Hulk Hogan vs Gawker Media
Back in 2006, a prehistoric era on the Internet timeline, ex-wrestler Hulk Hogan, aka Terry Bollea, exercised the poor judgment of cuckholding his best friend, the radio personality known as Bubba-the-Love-Sponge Clem. Apparently, the encounter was covertly recorded by Clem's wife, Heather. Fast forward to 2012, and the sex tape wound-up in the hands of Gawker.
The snarky website posted a 40-second excerpt of the tryst, claiming an anonymous source and disavowing payment for the video. Hulk, of course, took issue and sued, enjoining Gawker to remove the post; he is seeking $100 million in damages from the site.
The lawsuit, Terry Bollea vs Gawker, has bounced between federal court and the Pinellas County Circuit Court, with appeals in both courts, over the past three years. Now, however, the case threatens to undo the otherwise financially healthy alternative media site as it heads to a jury trial next month in St. Petersburg, Florida.
Initially, the complaint alleged invasion of privacy, intentional infliction of emotional distress, publication of private facts, misappropriation of Hulk's publicity rights, and in an amended complaint, infringement of copyright.
Hulk's lawyers got started in federal court where his several requests for a preliminary injunction to take down the video were denied by the federal judge assigned to the case. In an obvious attempt to defeat diversity jurisdiction -the only way into federal court without raising a federal question- Hogan dismissed his federal suit with an appeal pending before the 11th Circuit, and re-filed in state court, belatedly naming Heather, his former lover and best friend's wife, as a defendant. As a Floridian, her presence in the lawsuit defeats the diversity jurisdiction of the federal court.
This procedural maneuver worked to the extent that a county circuit judge granted Hogan's request for a preliminary injunction [although reversed by a Florida appeals court], denied Gawker's motion for summary disposition, and where the case now heads to trial in the Hulkster's own back yard. In reversing the trial court's injunction, the Florida appeals court relied on the rationale set forth in the federal judge's opinion denying that same request.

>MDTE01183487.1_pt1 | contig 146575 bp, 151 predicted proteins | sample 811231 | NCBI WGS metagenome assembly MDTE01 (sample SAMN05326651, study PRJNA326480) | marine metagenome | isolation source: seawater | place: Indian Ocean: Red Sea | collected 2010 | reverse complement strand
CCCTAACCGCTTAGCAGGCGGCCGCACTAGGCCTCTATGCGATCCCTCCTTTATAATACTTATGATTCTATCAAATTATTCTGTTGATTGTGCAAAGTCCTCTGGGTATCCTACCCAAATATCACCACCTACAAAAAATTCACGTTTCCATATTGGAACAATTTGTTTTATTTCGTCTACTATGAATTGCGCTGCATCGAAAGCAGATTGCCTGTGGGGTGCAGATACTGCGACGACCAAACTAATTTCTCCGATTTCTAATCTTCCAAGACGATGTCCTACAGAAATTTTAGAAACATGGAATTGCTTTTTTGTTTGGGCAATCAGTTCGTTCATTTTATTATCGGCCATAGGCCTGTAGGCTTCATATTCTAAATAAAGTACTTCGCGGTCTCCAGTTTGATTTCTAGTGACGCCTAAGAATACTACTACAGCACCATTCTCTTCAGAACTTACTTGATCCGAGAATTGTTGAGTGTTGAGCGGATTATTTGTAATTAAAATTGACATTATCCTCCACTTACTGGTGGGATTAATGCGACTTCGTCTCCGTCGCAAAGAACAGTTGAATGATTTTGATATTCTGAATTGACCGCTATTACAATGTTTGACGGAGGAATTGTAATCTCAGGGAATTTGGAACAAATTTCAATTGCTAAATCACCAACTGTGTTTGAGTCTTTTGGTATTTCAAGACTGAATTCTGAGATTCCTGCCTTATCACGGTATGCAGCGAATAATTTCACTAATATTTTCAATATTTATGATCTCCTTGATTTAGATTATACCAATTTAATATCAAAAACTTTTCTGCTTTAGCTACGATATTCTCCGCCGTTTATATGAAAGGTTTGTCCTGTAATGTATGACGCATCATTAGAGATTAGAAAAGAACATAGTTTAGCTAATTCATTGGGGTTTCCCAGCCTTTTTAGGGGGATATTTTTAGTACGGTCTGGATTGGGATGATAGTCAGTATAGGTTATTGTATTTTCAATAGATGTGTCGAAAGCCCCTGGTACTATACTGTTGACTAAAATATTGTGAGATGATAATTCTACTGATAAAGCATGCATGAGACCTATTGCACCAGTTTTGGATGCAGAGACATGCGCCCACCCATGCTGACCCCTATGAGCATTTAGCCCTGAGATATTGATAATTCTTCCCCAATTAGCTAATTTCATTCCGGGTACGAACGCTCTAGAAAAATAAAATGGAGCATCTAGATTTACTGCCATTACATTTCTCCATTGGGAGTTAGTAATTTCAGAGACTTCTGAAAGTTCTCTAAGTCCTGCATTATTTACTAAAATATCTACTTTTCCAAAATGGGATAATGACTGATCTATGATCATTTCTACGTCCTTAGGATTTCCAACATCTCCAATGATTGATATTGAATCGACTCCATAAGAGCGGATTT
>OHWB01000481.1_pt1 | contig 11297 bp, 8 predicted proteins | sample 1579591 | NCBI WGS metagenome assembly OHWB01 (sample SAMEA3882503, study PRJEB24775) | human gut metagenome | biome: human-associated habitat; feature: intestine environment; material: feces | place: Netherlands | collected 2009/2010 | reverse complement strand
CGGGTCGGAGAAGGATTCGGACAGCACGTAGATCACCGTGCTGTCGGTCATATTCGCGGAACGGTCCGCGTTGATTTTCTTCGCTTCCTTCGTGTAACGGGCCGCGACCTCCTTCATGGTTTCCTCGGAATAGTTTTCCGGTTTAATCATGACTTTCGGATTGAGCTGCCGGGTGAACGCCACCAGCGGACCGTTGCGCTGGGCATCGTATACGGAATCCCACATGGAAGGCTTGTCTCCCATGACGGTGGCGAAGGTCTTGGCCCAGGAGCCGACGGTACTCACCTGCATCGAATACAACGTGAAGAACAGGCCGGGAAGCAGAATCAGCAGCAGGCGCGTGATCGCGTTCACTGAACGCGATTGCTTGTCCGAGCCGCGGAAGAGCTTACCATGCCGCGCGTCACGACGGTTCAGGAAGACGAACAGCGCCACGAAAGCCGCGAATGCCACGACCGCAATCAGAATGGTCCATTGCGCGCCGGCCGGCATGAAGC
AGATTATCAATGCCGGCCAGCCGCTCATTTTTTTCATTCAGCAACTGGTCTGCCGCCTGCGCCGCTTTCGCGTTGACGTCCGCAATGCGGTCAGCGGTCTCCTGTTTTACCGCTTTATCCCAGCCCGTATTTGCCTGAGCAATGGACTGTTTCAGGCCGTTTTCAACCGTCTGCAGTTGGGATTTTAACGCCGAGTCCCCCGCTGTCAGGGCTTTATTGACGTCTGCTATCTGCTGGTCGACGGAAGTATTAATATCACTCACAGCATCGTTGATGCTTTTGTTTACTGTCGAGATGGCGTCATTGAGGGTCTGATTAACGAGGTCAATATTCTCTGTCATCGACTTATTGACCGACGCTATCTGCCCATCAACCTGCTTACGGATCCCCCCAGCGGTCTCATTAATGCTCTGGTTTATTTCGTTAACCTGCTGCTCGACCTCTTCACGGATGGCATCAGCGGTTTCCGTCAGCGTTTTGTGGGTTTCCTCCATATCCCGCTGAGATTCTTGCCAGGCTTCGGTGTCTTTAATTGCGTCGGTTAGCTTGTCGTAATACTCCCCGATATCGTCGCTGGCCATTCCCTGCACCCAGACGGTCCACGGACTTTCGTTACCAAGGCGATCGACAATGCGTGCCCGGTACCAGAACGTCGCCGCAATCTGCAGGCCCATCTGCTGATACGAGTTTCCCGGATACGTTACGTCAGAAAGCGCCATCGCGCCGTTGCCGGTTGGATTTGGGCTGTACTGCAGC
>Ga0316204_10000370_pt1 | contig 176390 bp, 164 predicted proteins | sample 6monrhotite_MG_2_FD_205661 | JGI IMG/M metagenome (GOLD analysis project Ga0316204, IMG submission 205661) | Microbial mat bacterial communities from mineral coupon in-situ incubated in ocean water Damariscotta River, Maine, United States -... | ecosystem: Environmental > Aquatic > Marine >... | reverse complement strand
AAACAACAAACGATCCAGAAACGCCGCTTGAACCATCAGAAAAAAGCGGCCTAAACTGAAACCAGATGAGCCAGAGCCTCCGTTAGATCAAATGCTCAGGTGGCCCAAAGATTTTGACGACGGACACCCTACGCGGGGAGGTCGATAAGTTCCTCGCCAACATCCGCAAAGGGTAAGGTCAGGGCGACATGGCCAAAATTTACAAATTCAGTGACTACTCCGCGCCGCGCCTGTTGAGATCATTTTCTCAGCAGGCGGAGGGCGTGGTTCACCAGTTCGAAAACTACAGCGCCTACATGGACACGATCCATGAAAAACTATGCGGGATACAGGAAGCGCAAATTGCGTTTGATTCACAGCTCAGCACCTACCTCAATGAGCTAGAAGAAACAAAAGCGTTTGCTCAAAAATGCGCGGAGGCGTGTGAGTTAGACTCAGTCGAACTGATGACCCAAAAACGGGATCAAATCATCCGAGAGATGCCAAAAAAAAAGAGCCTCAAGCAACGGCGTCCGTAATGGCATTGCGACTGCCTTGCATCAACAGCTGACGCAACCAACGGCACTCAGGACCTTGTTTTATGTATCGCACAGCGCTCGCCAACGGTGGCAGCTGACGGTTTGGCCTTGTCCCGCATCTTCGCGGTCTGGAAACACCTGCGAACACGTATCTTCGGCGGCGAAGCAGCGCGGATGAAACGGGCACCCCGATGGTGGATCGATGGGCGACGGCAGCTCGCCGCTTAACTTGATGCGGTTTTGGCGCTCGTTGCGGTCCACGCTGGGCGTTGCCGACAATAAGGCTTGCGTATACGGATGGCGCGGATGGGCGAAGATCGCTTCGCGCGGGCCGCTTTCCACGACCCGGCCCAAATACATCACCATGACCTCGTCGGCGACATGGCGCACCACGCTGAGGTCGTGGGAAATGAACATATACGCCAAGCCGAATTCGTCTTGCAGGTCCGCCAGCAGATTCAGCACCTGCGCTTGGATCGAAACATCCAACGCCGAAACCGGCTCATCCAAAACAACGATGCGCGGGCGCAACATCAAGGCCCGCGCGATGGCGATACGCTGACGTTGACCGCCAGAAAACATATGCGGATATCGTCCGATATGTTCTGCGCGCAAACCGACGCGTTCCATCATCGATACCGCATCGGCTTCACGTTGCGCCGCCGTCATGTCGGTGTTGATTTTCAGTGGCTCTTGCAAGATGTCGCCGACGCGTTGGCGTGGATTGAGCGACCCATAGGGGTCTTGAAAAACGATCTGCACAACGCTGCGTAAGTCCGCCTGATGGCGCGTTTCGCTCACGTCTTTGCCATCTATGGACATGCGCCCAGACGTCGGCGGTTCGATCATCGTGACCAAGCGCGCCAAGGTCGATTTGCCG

The case is interesting not for its salaciousness -although this post will certainly get more clicks than average due to the content- but because it pits the post-modern concept of privacy against the ever-more intrusive lens of the digital media.
Although Gawker's founder, Nick Denton, has publicly decried that a significant damage award will rent his company asunder, we here at the Law Blogger like his chances; if not at trial, certainly on appeal. The trial will feature folks living in and around Hulk Hogan's neighborhood, making fact findings in a case pitting the local hero against a media outlet from New York City.
On the other hand, Gawker did not get the scoop on this sex tape; it's existence was much commented about in the celebrity media. Also, while Hulk cries "privacy", he's published a book with references to his affairs and sexploits, and has made numerous public statements about these topics while basking in the public spotlight. Again, we like Gawker's chances.
Most of these media cases settle privately for an undisclosed settlement. In this case, the Hulkster is too pissed to settle; he's a wrestler scorned so, get some cover and get ready for the rumble.